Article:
Why is Council developing a Volunteer Engagement Strategy?

    Although people have always volunteered, the way in which they have done so is influenced by the current and emerging social and economic fabric of society. A key trend is the transition away from traditional volunteer programs to a focus on the benefit of volunteers in assisting an organisation to achieve its goals and targets. 

    There has been considerable research on the benefits of volunteering for volunteers, including new research on the mental health benefits for individuals of giving their time freely. Additional benefits for volunteers include:

    • enhancing social connection
    • boosting physical health and mental wellbeing
    • assisting with achieving career goals
    • learning new skills
    • updating existing skills
    • improving self-esteem
    • the opportunity for people to do what they love doing

    The benefits for organisations include access to the skills, experience, wisdom and capabilities of volunteers, tapping into diversity, helping promote the organisation’s activities, and accessing new ideas and different mindsets.

    Local communities benefit from volunteering through the enhancement of community connections and the resulting increase in community resilience and social capital. Spontaneous volunteering is also on the rise, as more and more community members choose to assist their communities during one-off emergency events. The experience of COVID-19 has also hastened the use of technology for volunteering.

    Council is fortunate to have a large and dedicated group of volunteers already engaged in volunteering, and recent years have highlighted the critical role volunteers play in our communities. Whether it’s through spontaneous volunteering in response to disasters, stewardship of the local environment or looking after community facilities, volunteers are the backbone of our community. It has become apparent that Council and the community would benefit from a strategy providing a framework to help attract new volunteers and enhance the experience for all volunteers into the future.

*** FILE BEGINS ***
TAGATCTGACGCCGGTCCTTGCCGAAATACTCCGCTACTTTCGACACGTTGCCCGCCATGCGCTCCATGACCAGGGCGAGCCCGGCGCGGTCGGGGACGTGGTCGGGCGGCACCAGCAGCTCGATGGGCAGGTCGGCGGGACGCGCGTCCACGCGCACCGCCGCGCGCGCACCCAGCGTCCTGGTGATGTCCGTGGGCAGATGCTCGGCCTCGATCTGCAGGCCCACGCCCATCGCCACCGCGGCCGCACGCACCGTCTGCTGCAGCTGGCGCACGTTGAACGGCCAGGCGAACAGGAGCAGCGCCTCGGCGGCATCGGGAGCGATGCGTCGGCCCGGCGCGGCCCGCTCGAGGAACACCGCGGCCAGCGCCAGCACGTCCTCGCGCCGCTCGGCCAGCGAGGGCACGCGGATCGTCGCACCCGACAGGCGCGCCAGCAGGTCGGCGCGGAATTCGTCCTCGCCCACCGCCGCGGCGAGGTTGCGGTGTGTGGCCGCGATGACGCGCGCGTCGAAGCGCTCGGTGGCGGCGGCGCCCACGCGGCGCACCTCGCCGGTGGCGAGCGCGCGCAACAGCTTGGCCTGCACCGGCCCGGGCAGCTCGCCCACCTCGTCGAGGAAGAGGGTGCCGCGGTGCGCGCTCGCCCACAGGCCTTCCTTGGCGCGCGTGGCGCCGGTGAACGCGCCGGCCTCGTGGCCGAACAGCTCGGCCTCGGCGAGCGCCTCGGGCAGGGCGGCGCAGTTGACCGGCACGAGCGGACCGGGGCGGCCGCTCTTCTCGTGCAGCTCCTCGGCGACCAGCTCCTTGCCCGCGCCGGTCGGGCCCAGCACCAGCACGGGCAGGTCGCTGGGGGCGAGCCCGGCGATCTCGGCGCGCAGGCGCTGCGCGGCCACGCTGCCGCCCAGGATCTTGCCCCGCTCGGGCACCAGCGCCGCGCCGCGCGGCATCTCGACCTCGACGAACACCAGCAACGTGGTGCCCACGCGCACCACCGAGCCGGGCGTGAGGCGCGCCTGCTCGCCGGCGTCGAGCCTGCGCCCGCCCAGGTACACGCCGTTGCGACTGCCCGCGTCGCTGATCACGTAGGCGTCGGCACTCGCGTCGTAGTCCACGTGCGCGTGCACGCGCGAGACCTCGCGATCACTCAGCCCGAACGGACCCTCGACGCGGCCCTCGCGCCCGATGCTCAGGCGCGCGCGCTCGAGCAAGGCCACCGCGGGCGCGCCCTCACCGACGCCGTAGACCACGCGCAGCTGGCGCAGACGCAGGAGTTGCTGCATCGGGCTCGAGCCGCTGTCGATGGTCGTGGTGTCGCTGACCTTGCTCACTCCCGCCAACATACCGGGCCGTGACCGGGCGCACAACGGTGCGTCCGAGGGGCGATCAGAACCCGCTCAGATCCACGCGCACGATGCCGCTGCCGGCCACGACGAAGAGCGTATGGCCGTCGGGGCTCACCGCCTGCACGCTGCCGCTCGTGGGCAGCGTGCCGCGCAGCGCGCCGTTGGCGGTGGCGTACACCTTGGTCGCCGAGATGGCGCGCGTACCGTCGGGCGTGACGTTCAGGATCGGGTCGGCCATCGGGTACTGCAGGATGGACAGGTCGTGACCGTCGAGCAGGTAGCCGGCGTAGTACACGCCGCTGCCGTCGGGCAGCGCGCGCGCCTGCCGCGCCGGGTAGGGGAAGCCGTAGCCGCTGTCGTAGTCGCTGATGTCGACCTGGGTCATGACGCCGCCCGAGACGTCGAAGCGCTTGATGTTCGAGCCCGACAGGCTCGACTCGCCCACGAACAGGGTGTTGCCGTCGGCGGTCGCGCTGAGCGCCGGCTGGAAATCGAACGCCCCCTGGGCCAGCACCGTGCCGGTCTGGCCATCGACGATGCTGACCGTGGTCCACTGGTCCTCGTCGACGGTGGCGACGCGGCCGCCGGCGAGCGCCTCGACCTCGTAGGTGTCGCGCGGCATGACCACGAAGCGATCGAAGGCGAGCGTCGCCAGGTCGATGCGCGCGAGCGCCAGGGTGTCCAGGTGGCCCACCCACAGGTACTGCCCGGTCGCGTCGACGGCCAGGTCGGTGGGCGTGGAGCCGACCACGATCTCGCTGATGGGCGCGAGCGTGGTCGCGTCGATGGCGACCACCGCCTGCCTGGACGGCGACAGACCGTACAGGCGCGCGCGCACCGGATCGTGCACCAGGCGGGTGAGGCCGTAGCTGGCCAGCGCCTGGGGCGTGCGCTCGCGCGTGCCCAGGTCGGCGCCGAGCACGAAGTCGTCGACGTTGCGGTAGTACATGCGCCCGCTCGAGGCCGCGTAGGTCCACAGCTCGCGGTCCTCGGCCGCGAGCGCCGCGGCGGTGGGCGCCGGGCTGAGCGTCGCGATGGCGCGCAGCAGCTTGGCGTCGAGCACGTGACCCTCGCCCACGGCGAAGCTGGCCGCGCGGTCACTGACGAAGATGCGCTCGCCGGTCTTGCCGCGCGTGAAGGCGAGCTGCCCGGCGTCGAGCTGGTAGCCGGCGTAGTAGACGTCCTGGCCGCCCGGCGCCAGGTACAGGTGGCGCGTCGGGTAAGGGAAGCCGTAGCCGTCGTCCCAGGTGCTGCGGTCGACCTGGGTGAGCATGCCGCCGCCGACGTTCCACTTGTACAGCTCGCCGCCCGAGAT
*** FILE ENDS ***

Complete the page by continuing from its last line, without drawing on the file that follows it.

What consultation has been undertaken

    An initial consultation and scoping for the Strategy was undertaken with the Connected Communities Portfolio in February 2020. Following this initial scoping, developing the strategy involved determining who our current volunteers are and what they’ve already told Council. This was done by analysing previous volunteer surveys and identifying common themes, as well as researching best practice for volunteering, including New Zealand’s Student Volunteer Army (SVA).

    A focus group forum was held with some of our current volunteers to understand perceptions on Council’s level of service, seek feedback on the draft goals, and provide information and insights to support Council planning.

    Managers of every Council department were surveyed and participated in a workshop to explore the insights and develop actions. The draft strategy was presented to the Connected Communities Portfolio in May 2021 for feedback and to close the loop from the February 2020 presentation.

    How can I provide feedback on the draft Strategy?

    You can provide feedback on the draft Strategy by completing the online submission form, emailing [email protected](External link) or by sending a submission to Box 1906, Hunter Region Mail Centre, NSW 2310  with the title 'Feedback on draft Lake Activation Strategy'